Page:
‘Peeping Toms’ gain popularity in the courts

Not two months after charges were dropped against an Oklahoma man who took photos up a 16-year-old girl’s skirt while she was shopping at Target, a similar Florida case has been thrown out which charged a man who used a mirror to look under a woman’s skirt at Barnes & Noble:

Defense attorney Katheryne Snowden argued that the voyeurism charge should be dropped because Presken’s accuser didn’t have a reasonable expectation of privacy in a public place under Florida law.
The law under which Presken was charged states, ‘It is illegal to secretly observe someone with lewd, lascivious and indecent intent in a dwelling, structure or conveyance, and when such locations provide a reasonable expectation of privacy.’

This is the same reason the Oklahoma case was thrown out, in which Appeals Judge Gary Lumpkin wrote in his dissent:

“What this decision does is state to women who desire to wear dresses that there is no expectation of privacy as to what they have covered with their dress. . . In other words, it is open season for peeping Toms in public places who want to look under a woman’s dress.” (Emphasis mine)

Looks like he was right.

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  • Lou

    So I guess the judge in this case is saying that us women should just wear burkas and be done with it because other wise we can’t expect privacy of our persons.

  • Shadow32

    Destra, in the Pensacola case, the issue wasn’t public space (according to the article) but that “reasonable expectation of privacy” wasn’t defined. Frankly I don’t see anything unreasonable in not expecting someone to photograph up a woman’s skirt.
    Unsurprisingly, one of the commenters is explaining this case as a reason virtuous women should wear long dresses (no suggestion of trousers, of course).

  • http://moderatelyinsane.blogspot.com Sailorman

    Lou, what the judge is saying is more like this:
    “I can only enforce the law as written–doing otherwise is unconstitutional.* And the legislature hasn’t written a law which will permit successful prosecution of this guy’s actions.”
    If you want something to be illegal, you need to make it clearly illegal. And the law needs to exist BEFORE the behavior is committed–you can’t make something illegal after the fact.
    It’s the legislature who dropped the ball here, not the judge.
    *this is confusing for a lot of non lawyers. yes, judges “rewrite” laws all the time, or so it seems. But they don’t do that when it expands the limits of what is illegal, because that is not permitted under a variety of constitutional law and jurisprudence.

  • http://hamsterdoom.blogspot.com/ Nazrafel

    Sailorman, putting it that way helps. I can see how it would not work to expand the definition of what is illegal. Thanks for the explaination. Though I am STILL curious about what consitutes “reasonable expectation” of privacy in public. I mean, SERIOUSLY has this NEVER come up in court before this last year or two??? What about 30 years ago when wearing pants was still relatively uncommon for women? It just boggles my mind that this seems to either be the first time this has come up. I would REALLY like to know 1) if this has come up in the past 2) if the outcome was similar/how it was dealt with.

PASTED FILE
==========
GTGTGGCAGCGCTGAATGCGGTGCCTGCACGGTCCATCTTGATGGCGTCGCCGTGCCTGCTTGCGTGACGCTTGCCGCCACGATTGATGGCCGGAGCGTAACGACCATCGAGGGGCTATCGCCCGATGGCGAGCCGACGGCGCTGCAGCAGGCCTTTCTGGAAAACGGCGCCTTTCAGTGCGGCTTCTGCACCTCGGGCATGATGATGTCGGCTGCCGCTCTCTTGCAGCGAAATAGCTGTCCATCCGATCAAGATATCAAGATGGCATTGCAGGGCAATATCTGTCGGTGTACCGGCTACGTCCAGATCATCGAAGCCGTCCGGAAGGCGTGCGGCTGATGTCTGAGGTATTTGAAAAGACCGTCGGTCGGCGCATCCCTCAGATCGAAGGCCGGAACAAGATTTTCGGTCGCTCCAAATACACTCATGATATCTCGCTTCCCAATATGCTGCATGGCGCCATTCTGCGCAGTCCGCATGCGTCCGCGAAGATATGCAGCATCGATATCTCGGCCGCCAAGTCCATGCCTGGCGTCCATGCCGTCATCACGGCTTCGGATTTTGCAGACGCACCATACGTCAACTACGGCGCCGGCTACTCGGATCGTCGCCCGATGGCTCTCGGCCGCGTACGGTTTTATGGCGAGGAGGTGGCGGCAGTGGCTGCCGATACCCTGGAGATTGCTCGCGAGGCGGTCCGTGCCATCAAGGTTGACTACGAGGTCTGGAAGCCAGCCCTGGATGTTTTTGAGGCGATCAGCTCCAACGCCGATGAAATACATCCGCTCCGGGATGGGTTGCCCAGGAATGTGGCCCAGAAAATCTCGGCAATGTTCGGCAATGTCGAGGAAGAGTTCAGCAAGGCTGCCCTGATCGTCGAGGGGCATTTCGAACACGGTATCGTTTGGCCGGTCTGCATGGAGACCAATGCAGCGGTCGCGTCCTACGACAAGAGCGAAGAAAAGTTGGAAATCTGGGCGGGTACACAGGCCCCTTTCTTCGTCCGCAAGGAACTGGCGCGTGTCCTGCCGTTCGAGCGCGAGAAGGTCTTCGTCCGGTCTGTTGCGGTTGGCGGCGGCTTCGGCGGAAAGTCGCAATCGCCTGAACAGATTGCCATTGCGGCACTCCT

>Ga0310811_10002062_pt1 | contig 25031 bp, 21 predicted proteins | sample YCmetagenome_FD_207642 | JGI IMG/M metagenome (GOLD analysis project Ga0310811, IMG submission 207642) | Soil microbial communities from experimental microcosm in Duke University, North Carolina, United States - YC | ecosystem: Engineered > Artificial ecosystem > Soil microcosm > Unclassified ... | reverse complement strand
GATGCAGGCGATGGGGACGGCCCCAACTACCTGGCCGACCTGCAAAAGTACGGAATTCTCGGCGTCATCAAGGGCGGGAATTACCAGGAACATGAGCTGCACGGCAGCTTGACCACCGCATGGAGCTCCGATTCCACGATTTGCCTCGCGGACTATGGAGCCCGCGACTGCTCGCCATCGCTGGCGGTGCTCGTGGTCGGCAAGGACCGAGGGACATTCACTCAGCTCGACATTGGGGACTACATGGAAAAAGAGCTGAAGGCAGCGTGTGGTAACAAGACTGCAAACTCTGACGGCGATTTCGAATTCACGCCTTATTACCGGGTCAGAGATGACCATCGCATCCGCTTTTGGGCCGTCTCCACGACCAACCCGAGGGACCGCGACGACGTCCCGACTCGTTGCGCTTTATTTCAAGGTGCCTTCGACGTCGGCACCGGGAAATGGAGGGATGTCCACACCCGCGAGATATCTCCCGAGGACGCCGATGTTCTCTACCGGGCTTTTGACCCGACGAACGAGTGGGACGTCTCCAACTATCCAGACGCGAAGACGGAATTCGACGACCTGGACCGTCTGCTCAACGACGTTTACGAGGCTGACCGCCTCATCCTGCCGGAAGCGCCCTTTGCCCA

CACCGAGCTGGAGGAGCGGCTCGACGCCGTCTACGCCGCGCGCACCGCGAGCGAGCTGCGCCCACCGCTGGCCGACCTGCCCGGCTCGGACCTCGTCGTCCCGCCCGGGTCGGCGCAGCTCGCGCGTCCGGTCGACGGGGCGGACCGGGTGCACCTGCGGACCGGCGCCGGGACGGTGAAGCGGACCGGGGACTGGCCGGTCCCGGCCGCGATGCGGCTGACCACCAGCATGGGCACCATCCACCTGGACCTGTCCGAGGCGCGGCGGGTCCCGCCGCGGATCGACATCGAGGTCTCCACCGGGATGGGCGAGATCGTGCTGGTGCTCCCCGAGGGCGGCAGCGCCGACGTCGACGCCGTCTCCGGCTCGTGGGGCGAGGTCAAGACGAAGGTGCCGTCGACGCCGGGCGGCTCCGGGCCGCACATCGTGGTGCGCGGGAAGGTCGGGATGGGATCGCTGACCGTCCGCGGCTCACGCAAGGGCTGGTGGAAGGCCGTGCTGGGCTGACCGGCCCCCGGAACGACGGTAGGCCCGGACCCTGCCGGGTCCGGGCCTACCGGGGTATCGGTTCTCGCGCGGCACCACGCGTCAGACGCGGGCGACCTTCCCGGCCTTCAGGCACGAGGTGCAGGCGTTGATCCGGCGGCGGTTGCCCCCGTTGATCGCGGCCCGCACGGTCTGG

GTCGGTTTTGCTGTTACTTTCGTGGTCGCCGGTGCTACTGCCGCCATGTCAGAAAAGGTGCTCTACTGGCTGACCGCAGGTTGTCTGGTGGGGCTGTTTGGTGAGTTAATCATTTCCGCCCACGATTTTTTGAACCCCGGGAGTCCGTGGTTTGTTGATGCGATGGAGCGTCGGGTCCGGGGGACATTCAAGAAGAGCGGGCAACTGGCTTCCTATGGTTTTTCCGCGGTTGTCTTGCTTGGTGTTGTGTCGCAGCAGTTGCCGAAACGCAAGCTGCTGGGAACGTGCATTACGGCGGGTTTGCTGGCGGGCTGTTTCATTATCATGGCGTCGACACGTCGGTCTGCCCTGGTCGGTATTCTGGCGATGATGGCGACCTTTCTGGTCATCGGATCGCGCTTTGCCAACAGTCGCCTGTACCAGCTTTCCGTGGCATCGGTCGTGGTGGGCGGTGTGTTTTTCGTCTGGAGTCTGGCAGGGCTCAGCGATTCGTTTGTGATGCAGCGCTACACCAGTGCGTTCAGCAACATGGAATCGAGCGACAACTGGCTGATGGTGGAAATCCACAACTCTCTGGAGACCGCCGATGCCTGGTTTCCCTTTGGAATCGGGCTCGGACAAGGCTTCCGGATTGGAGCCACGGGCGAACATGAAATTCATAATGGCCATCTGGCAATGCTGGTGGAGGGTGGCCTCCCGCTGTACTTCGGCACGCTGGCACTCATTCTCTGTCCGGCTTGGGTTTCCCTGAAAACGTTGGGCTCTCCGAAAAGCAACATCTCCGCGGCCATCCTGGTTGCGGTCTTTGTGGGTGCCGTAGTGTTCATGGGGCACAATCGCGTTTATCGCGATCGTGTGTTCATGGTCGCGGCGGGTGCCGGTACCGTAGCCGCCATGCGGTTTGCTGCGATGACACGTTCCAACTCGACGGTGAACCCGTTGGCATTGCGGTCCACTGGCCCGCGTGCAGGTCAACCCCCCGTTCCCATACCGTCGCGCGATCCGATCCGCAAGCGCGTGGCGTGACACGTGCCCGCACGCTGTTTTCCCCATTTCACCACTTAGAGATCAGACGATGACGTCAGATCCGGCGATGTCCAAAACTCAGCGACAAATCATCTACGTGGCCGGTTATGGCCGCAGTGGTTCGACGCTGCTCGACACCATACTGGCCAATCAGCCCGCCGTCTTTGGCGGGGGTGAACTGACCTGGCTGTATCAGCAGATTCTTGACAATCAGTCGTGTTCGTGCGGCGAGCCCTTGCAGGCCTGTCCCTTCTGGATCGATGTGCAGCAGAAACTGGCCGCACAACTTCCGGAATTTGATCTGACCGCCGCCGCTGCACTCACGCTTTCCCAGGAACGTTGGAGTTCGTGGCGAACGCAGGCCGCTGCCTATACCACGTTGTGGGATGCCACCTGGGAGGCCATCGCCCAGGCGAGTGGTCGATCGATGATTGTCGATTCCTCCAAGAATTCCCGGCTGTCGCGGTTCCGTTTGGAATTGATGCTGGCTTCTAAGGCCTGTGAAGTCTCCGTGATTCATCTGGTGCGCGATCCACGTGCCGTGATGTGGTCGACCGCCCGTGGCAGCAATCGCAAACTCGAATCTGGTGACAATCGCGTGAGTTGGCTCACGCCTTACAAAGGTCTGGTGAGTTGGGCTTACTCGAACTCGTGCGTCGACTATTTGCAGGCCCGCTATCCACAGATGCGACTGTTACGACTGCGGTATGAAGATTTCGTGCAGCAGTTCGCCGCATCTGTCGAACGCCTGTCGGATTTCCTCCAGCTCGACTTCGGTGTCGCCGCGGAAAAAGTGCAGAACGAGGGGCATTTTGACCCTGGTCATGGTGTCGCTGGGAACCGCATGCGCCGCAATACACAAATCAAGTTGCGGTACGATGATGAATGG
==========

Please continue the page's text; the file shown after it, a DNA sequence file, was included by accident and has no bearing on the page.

• AP

    Just one thing to put out there is that you can talk to places you regularly frequent about enacting policies prohibiting picture taking. I agree with Desra that the problem is not these judges but rather the lack of legislative protections for these things. People should call their legislators and see if their state has or is wroking on better protections. After reading about creepy guys taking pictures with their cameraphones at gyms, I talked to the people at my gym and they immediatley prohibited the use of camera phones (I recognize that my gym may be unusually cool in this regard). It is not enough, certainly, but it makes life a little more comftorable in the meantime.

  • avast2006

    I was under the impression that “reasonable” was a legitimate legal concept. Juries are asked to determine whether a “reasonable observer” would come to the same conclusion or do the same thing. If Sailorman or somebody has further clarification on that, I’d love to hear it.
    But seriously, what parsing gymnastics allow the judge to come to the conclusion that a woman’s expectation that nobody is allowed to shove a camera up under her clothes is not “reasonable?” WTF?
    By the way, I did not hear anybody say anything about “virtuous women.” It’s merely a matter of practicality. If you don’t want it seen, then cover it. It’s pretty difficult to credibly claim you want it covered when it’s hanging out in plain view. Plain view means an onlooker doesn’t have to do anything overt to create a clear view.
    By the same token, if it is covered, it should be obvious that the owner doesn’t want it seen, so it is wrong to attempt to defeat the covering. That applies even to partial coverings. The fact that a skirt is short is not an invitation to make it even shorter by lifting it or by jockeying for a more advantageous viewing angle.
    Let us not forget, too, that politeness dictates that you look away when something like that happens. But there is a difference between impolite and prosecutable. The guy with a mirror clearly is (or should be) the latter.

  • CoasttoCoast

    Not to be insensitive, I can see why this is horribly wrong, and hope that the written law is fixed quickly, but I’d LOVE For a judge to tell me that I can’t reasonably expect privacy of my nude body. Cause that sounds like a free ticket for blanket public nudity to me, which would rock. Ability to shed my pants whenever? Yes please.